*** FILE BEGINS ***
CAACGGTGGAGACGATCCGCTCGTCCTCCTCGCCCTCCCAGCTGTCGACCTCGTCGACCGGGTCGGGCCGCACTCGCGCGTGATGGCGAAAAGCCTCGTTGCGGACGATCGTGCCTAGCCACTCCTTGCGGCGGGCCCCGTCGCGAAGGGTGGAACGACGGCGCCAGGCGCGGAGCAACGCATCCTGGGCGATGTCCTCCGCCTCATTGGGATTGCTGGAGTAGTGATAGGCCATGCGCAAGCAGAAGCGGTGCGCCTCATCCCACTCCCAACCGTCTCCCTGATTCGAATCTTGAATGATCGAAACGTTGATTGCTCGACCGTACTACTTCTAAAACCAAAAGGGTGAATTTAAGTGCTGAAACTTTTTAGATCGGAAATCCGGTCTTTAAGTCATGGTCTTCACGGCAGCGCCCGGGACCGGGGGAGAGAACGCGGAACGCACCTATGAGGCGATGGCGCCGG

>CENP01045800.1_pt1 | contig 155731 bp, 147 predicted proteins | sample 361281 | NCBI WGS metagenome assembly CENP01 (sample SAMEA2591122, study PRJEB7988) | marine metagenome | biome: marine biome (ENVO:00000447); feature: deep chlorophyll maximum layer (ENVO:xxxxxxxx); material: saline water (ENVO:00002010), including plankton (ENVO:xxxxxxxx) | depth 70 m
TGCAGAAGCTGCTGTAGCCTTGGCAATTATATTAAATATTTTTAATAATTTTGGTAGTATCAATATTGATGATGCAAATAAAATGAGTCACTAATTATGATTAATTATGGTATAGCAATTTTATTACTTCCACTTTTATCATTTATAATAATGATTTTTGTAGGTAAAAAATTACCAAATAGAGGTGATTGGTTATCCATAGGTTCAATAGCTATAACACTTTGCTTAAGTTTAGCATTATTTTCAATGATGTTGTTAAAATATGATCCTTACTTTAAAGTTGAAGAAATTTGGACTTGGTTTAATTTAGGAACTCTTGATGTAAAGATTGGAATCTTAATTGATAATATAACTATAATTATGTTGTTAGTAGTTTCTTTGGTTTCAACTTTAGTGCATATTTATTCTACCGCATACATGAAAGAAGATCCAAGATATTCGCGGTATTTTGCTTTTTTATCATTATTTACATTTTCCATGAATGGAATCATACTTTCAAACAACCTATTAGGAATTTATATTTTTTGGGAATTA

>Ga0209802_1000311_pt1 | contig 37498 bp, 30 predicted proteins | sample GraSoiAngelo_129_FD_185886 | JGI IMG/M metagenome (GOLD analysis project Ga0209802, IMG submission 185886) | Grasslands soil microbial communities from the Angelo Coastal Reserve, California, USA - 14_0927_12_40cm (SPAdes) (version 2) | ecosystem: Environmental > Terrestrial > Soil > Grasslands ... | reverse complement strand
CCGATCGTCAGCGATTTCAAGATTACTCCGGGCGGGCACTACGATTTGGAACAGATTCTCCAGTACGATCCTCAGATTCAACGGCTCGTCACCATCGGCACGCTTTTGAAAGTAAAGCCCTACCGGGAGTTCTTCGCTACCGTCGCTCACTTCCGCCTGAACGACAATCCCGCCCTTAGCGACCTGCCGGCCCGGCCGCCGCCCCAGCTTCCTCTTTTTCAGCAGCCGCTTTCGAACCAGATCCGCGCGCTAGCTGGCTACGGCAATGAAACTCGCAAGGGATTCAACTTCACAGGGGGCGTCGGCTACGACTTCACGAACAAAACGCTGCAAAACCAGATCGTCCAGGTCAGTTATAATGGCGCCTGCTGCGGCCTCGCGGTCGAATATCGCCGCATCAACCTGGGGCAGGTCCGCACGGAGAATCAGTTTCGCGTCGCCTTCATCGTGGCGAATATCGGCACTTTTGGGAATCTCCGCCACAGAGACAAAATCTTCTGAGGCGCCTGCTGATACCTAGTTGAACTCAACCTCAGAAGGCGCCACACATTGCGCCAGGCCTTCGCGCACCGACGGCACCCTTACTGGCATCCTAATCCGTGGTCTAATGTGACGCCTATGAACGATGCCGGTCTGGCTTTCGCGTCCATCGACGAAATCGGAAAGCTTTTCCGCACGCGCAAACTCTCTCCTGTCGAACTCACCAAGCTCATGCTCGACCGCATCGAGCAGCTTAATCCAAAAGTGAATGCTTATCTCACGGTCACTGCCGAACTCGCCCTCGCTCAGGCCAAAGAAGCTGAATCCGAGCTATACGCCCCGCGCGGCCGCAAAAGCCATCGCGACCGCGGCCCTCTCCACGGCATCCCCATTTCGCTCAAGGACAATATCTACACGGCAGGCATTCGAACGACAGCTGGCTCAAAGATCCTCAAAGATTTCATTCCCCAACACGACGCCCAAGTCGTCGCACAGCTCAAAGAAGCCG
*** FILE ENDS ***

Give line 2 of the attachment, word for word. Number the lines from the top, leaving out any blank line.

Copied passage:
>CENP01045800.1_pt1 | contig 155731 bp, 147 predicted proteins | sample 361281 | NCBI WGS metagenome assembly CENP01 (sample SAMEA2591122, study PRJEB7988) | marine metagenome | biome: marine biome (ENVO:00000447); feature: deep chlorophyll maximum layer (ENVO:xxxxxxxx); material: saline water (ENVO:00002010), including plankton (ENVO:xxxxxxxx) | depth 70 m